“[I’m] hoping to have a lot more music out very soon,” Apa writes.

Music has grown to be his escape from the chaos of the acting world, and though the group is putting out songs, he is hesitant to name it anything other than a passion.

“Music is still a really fun thing for me, and I use it as a way to get away from all this stuff,” he says. “If I were to start doing it for work, maybe it would change — maybe it wouldn’t, because I just love it so much, but I don’t know.”

Music — now what’s keeping him creative during a time of crisis — not long ago almost prevented him from taking the role in “I Still Believe.” Apa, who prefers Led Zeppelin and Boney M to Kenny Chesney and George Strait, has been playing guitar since he was 11, learning off YouTube. But he had no real music training prior to playing a country star in the film (for which he sang and played guitar on the songs himself).

“The music was also one of the things that had me second guessing myself. I don’t see myself as a singer. Even still I don’t. I was scared to sing,” he says. “But I was like, ‘F–k it. I’m just going to do it. I’m going to give it a go.’”

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Apa initially turned down the movie, hesitant both to sing and also about the idea of playing a real-life person.

“I knew it needed a tremendous amount of respect, and I don’t know, I kind of doubted myself,” Apa says. “I think I ended up just realizing that the anxiety that I was feeling was good — it meant I cared about the role. I realized how much of a challenge it was going to be and how I’d be completely outside of my comfort zone. Every time I do that, I feel like I might grow from it. So I kind of just pushed myself off the edge.”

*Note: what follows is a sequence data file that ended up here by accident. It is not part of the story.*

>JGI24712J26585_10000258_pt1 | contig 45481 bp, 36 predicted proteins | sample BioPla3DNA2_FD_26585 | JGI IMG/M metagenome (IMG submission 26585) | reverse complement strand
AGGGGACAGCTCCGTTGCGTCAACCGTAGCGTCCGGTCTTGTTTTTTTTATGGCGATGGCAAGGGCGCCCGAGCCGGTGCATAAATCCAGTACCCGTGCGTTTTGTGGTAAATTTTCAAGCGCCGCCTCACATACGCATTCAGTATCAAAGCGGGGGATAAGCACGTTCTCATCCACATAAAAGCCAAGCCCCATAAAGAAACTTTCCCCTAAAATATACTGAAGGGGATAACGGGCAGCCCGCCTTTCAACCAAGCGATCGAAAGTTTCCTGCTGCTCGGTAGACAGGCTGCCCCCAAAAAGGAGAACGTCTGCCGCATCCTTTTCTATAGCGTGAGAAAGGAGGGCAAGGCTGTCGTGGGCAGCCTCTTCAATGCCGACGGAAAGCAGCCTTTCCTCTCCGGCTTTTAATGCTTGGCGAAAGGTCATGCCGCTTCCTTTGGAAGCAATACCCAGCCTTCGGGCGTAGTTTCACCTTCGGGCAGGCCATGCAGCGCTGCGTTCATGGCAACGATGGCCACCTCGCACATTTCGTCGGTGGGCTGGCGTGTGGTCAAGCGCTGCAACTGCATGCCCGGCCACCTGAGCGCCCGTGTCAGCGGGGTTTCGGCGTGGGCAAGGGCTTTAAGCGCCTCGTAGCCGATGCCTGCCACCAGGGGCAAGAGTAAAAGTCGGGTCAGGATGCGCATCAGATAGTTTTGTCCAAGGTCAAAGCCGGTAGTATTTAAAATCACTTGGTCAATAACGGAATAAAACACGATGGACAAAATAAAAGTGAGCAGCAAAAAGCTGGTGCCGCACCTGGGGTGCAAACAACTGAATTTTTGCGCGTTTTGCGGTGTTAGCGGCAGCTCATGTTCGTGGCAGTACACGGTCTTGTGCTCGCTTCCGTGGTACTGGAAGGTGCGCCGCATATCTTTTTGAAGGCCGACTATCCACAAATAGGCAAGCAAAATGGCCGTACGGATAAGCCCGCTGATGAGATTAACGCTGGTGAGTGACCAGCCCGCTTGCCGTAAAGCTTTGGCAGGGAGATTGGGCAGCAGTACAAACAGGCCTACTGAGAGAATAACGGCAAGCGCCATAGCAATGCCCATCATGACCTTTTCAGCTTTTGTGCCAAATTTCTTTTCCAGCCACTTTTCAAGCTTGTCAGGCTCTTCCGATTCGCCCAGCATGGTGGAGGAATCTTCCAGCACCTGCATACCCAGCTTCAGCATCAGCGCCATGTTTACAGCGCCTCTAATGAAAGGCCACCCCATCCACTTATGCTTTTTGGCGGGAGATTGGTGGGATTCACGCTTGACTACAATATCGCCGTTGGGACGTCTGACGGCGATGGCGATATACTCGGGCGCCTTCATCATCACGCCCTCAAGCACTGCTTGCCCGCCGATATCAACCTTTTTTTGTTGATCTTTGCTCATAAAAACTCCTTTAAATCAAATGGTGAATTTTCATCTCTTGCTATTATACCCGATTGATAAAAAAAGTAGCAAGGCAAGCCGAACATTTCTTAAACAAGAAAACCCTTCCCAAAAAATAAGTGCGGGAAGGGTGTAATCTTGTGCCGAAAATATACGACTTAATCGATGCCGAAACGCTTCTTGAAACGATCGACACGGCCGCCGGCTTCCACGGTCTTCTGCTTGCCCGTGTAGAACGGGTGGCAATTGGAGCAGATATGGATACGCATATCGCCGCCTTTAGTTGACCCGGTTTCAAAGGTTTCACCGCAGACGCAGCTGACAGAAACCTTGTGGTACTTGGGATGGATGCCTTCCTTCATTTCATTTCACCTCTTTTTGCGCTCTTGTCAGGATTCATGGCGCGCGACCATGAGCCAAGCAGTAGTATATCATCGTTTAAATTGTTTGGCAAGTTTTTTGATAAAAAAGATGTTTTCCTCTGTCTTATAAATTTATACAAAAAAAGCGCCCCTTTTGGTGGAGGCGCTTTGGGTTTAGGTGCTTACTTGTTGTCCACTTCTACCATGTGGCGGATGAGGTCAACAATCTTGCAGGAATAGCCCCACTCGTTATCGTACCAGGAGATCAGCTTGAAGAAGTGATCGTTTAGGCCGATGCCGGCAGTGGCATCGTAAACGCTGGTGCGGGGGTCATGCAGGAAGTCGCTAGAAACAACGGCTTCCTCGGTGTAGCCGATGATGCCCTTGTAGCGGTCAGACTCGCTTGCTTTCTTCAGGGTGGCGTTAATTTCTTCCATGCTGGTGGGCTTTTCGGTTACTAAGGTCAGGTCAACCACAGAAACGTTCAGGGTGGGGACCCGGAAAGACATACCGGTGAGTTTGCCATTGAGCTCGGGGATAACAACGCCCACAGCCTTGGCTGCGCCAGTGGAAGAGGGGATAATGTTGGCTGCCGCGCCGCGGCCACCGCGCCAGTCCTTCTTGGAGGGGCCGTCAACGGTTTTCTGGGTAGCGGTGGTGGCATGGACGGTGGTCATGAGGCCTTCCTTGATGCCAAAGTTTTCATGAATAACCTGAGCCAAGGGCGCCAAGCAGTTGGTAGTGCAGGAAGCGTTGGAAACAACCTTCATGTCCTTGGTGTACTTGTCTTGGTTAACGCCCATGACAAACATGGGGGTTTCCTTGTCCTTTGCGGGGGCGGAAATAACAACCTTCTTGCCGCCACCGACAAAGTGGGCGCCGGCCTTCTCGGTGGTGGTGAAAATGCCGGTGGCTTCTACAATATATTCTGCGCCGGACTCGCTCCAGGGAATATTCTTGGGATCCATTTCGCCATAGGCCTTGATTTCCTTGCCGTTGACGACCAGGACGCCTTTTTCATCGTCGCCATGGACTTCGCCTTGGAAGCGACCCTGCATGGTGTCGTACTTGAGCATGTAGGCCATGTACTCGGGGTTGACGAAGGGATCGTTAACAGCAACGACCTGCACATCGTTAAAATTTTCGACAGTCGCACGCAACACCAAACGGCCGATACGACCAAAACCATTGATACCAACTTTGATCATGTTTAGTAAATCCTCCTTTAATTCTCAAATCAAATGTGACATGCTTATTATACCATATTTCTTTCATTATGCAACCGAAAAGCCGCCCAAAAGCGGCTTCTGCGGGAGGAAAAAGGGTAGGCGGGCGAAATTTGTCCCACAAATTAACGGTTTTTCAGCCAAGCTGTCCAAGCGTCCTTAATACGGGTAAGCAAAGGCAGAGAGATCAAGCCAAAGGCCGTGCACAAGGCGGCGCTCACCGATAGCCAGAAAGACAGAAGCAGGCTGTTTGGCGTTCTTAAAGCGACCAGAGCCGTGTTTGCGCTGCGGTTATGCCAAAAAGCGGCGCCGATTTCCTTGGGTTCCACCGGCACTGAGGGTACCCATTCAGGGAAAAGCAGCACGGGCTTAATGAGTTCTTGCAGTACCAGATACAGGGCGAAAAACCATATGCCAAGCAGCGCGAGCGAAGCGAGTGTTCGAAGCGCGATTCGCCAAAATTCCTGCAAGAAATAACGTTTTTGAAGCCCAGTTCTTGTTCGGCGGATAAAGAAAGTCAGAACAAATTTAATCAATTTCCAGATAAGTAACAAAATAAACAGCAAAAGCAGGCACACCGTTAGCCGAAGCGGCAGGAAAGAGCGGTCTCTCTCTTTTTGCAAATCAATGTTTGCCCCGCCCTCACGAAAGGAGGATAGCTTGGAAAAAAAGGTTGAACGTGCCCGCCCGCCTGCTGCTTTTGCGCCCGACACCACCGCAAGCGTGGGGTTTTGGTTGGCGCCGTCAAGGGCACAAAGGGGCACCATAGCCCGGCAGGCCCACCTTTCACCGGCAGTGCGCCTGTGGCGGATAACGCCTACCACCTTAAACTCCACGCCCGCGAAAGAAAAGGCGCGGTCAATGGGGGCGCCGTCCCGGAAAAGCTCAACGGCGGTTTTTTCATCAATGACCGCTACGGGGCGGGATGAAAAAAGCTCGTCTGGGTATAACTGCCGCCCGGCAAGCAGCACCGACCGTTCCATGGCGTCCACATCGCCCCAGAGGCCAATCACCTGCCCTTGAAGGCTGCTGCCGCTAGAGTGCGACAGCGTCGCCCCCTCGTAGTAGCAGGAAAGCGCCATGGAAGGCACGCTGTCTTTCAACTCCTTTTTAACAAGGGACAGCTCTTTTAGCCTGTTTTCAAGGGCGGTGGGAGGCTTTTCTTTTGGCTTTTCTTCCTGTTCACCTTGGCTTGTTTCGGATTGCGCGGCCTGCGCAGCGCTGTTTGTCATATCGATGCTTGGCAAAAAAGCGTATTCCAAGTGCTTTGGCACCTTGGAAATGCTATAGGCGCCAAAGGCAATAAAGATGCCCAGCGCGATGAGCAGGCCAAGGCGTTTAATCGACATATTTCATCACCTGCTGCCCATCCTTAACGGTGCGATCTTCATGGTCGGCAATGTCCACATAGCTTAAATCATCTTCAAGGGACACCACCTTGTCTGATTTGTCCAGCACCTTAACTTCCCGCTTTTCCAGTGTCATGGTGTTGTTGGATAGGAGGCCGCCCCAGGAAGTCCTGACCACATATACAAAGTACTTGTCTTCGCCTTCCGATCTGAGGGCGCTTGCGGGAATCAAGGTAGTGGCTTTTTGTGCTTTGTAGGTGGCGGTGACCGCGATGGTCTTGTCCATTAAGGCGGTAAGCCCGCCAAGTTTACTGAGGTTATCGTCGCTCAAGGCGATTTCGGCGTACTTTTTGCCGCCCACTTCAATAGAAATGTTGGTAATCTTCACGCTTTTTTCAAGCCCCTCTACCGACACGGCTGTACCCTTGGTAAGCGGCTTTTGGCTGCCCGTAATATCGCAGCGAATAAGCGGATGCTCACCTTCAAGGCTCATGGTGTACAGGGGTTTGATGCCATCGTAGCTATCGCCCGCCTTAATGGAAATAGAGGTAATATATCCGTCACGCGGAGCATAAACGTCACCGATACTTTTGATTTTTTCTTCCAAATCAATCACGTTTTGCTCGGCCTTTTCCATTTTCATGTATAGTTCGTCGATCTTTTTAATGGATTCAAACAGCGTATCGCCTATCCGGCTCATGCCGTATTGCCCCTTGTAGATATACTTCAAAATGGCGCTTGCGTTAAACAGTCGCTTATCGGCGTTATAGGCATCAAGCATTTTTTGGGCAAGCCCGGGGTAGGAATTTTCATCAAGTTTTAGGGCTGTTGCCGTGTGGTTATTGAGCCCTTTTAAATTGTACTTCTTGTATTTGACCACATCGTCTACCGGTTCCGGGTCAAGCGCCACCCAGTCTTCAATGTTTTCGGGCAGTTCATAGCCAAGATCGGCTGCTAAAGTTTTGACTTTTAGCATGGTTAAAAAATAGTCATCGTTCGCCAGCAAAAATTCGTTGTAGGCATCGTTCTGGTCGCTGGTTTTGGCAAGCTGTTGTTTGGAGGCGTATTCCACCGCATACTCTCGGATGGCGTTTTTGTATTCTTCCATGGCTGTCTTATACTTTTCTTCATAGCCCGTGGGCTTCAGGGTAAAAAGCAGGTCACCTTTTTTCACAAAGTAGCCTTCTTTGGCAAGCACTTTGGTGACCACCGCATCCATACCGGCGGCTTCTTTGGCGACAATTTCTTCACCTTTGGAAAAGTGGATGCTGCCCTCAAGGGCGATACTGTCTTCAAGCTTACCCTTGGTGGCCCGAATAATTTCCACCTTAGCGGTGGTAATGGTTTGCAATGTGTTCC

Apa grew up in Auckland, New Zealand, and never actively pursued acting — it just sort of happened. His mom enrolled him with a modeling agency when he was 13 in hopes he might get some catalog work for extra money, but three years in he still hadn’t booked anything. Finally, at 16, he got an offer — it was for a part in a TV show, not a photo shoot.

“I was like, ‘F–k it, I’ll do it,’” he says. “And then I started acting. So here I am.”

He’s not surprised to find himself living the life he is, though. When he booked that first role, on New Zealand’s longest-running soap opera “Shortland Street,” it felt like the long-awaited beginning of something he knew would always happen had finally started.

“It was [something I saw for myself], which is weird,” he says. “Not to be famous, but I always knew as a kid that I wasn’t going to be in New Zealand, that I was going to leave at an early age, and that I wasn’t going to do what everyone else was doing.”

“I Still Believe” is the first part he’s been offered without being asked to audition, which many actors would gladly take as a sign of having made it. Instead, it made Apa nervous and doubtful.

“The days leading up to actually shooting, I was like, ‘What if I’m terrible? What if I’m bad?’ Yeah, I was a little intimidated,” he says. “I would rather audition for all my roles — I want to know that I’ve earned it.”